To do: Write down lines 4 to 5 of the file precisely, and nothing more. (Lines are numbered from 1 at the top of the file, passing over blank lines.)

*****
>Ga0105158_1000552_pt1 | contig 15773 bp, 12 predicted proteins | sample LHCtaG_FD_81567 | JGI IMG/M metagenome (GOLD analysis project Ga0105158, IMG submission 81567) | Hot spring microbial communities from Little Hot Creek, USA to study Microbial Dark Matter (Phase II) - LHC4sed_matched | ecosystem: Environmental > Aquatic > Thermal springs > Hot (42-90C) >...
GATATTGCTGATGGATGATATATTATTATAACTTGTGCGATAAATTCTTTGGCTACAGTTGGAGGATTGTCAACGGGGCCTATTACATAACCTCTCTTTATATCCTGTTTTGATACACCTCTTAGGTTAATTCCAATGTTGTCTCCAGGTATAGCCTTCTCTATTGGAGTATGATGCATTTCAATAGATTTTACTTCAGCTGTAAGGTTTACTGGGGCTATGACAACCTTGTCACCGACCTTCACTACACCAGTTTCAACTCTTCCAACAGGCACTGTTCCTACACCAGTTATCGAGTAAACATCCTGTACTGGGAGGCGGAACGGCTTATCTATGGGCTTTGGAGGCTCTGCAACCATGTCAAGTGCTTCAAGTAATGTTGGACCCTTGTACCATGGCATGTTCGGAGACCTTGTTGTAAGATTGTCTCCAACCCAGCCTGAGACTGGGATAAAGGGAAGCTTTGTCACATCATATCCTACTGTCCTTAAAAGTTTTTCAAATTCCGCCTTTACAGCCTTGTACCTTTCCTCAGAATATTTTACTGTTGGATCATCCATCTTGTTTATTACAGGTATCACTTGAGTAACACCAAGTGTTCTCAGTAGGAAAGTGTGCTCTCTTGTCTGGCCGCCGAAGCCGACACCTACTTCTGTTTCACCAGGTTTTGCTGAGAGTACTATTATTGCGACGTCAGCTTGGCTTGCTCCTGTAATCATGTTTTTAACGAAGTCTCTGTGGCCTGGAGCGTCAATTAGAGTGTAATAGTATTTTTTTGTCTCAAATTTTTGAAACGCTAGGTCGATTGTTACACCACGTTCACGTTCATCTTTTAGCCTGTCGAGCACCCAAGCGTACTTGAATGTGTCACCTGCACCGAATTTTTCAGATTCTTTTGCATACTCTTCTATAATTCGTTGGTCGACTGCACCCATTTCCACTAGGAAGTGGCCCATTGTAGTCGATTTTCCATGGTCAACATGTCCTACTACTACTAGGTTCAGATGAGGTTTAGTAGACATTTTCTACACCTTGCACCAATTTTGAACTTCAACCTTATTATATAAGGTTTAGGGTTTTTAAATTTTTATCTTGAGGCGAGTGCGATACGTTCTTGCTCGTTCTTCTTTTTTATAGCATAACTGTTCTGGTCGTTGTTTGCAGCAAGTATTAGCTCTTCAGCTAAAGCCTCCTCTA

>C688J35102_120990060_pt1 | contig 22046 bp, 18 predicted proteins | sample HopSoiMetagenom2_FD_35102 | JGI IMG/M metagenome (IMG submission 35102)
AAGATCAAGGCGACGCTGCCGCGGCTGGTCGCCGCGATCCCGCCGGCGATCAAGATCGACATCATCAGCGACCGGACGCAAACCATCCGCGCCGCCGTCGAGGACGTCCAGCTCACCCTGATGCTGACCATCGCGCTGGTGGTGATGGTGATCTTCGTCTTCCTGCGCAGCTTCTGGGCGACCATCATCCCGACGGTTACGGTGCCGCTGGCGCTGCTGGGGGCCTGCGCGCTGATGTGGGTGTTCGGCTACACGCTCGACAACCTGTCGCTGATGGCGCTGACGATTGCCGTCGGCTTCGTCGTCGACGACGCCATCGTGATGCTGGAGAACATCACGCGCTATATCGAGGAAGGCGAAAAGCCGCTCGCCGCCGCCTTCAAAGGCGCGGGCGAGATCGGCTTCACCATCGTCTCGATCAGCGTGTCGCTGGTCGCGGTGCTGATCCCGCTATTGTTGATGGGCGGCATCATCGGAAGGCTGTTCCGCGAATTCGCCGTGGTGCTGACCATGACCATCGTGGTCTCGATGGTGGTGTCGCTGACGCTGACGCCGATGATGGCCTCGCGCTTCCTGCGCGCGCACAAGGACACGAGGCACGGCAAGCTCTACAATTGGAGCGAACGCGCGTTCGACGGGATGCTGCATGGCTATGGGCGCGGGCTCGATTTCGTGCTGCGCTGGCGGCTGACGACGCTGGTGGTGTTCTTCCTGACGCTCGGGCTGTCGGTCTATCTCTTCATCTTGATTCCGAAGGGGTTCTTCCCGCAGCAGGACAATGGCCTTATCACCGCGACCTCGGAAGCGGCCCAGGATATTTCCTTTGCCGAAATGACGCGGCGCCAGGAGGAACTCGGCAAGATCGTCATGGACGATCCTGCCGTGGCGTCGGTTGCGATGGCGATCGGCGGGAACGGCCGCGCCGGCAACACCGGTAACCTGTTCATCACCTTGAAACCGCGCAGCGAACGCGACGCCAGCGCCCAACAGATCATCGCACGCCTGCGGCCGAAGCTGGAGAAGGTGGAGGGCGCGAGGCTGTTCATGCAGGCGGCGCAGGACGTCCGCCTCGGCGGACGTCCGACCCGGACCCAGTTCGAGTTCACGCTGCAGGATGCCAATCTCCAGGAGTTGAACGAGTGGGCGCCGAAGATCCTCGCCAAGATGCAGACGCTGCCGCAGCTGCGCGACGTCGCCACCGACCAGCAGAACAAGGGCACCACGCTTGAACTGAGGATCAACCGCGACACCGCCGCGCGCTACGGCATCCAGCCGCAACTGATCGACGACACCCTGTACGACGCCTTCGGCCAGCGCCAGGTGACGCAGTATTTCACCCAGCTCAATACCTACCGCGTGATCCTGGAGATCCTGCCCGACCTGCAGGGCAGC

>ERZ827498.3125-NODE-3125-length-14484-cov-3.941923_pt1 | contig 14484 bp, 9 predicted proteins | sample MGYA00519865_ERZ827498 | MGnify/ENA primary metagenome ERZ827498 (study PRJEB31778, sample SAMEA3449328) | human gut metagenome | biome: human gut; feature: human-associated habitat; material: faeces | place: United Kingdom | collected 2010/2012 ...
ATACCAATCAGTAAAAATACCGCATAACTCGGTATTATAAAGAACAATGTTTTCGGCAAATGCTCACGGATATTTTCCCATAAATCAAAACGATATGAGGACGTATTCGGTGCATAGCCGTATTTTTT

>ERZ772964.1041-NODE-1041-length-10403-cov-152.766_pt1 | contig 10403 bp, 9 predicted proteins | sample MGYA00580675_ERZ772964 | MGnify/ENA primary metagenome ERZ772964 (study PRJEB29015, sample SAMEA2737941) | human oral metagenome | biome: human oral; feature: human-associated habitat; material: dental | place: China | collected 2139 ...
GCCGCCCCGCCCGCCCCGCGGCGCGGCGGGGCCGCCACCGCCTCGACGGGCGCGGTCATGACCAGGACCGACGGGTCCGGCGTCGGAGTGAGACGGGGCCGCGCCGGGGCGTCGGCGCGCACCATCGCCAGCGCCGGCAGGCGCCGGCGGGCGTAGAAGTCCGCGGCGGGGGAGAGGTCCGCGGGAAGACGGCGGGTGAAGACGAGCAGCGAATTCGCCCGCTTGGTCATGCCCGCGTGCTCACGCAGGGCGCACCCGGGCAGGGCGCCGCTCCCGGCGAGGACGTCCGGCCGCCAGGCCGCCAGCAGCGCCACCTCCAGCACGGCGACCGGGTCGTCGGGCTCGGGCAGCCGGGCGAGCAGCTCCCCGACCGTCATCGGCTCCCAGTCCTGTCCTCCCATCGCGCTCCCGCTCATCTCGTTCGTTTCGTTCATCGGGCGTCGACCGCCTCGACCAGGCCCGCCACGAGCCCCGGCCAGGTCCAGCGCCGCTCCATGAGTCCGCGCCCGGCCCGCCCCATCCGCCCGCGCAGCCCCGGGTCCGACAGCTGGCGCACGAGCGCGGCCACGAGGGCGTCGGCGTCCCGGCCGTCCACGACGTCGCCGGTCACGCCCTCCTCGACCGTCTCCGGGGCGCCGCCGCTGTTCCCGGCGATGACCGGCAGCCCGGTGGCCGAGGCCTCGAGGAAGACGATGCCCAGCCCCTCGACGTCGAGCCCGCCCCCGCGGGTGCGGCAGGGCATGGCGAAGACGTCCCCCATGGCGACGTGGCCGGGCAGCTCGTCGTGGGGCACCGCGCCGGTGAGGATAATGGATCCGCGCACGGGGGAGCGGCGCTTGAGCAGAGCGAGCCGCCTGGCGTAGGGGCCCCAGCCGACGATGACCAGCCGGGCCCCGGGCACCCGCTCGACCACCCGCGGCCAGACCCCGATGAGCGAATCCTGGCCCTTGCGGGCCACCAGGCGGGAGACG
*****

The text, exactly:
AAGATCAAGGCGACGCTGCCGCGGCTGGTCGCCGCGATCCCGCCGGCGATCAAGATCGACATCATCAGCGACCGGACGCAAACCATCCGCGCCGCCGTCGAGGACGTCCAGCTCACCCTGATGCTGACCATCGCGCTGGTGGTGATGGTGATCTTCGTCTTCCTGCGCAGCTTCTGGGCGACCATCATCCCGACGGTTACGGTGCCGCTGGCGCTGCTGGGGGCCTGCGCGCTGATGTGGGTGTTCGGCTACACGCTCGACAACCTGTCGCTGATGGCGCTGACGATTGCCGTCGGCTTCGTCGTCGACGACGCCATCGTGATGCTGGAGAACATCACGCGCTATATCGAGGAAGGCGAAAAGCCGCTCGCCGCCGCCTTCAAAGGCGCGGGCGAGATCGGCTTCACCATCGTCTCGATCAGCGTGTCGCTGGTCGCGGTGCTGATCCCGCTATTGTTGATGGGCGGCATCATCGGAAGGCTGTTCCGCGAATTCGCCGTGGTGCTGACCATGACCATCGTGGTCTCGATGGTGGTGTCGCTGACGCTGACGCCGATGATGGCCTCGCGCTTCCTGCGCGCGCACAAGGACACGAGGCACGGCAAGCTCTACAATTGGAGCGAACGCGCGTTCGACGGGATGCTGCATGGCTATGGGCGCGGGCTCGATTTCGTGCTGCGCTGGCGGCTGACGACGCTGGTGGTGTTCTTCCTGACGCTCGGGCTGTCGGTCTATCTCTTCATCTTGATTCCGAAGGGGTTCTTCCCGCAGCAGGACAATGGCCTTATCACCGCGACCTCGGAAGCGGCCCAGGATATTTCCTTTGCCGAAATGACGCGGCGCCAGGAGGAACTCGGCAAGATCGTCATGGACGATCCTGCCGTGGCGTCGGTTGCGATGGCGATCGGCGGGAACGGCCGCGCCGGCAACACCGGTAACCTGTTCATCACCTTGAAACCGCGCAGCGAACGCGACGCCAGCGCCCAACAGATCATCGCACGCCTGCGGCCGAAGCTGGAGAAGGTGGAGGGCGCGAGGCTGTTCATGCAGGCGGCGCAGGACGTCCGCCTCGGCGGACGTCCGACCCGGACCCAGTTCGAGTTCACGCTGCAGGATGCCAATCTCCAGGAGTTGAACGAGTGGGCGCCGAAGATCCTCGCCAAGATGCAGACGCTGCCGCAGCTGCGCGACGTCGCCACCGACCAGCAGAACAAGGGCACCACGCTTGAACTGAGGATCAACCGCGACACCGCCGCGCGCTACGGCATCCAGCCGCAACTGATCGACGACACCCTGTACGACGCCTTCGGCCAGCGCCAGGTGACGCAGTATTTCACCCAGCTCAATACCTACCGCGTGATCCTGGAGATCCTGCCCGACCTGCAGGGCAGC

>ERZ827498.3125-NODE-3125-length-14484-cov-3.941923_pt1 | contig 14484 bp, 9 predicted proteins | sample MGYA00519865_ERZ827498 | MGnify/ENA primary metagenome ERZ827498 (study PRJEB31778, sample SAMEA3449328) | human gut metagenome | biome: human gut; feature: human-associated habitat; material: faeces | place: United Kingdom | collected 2010/2012 ...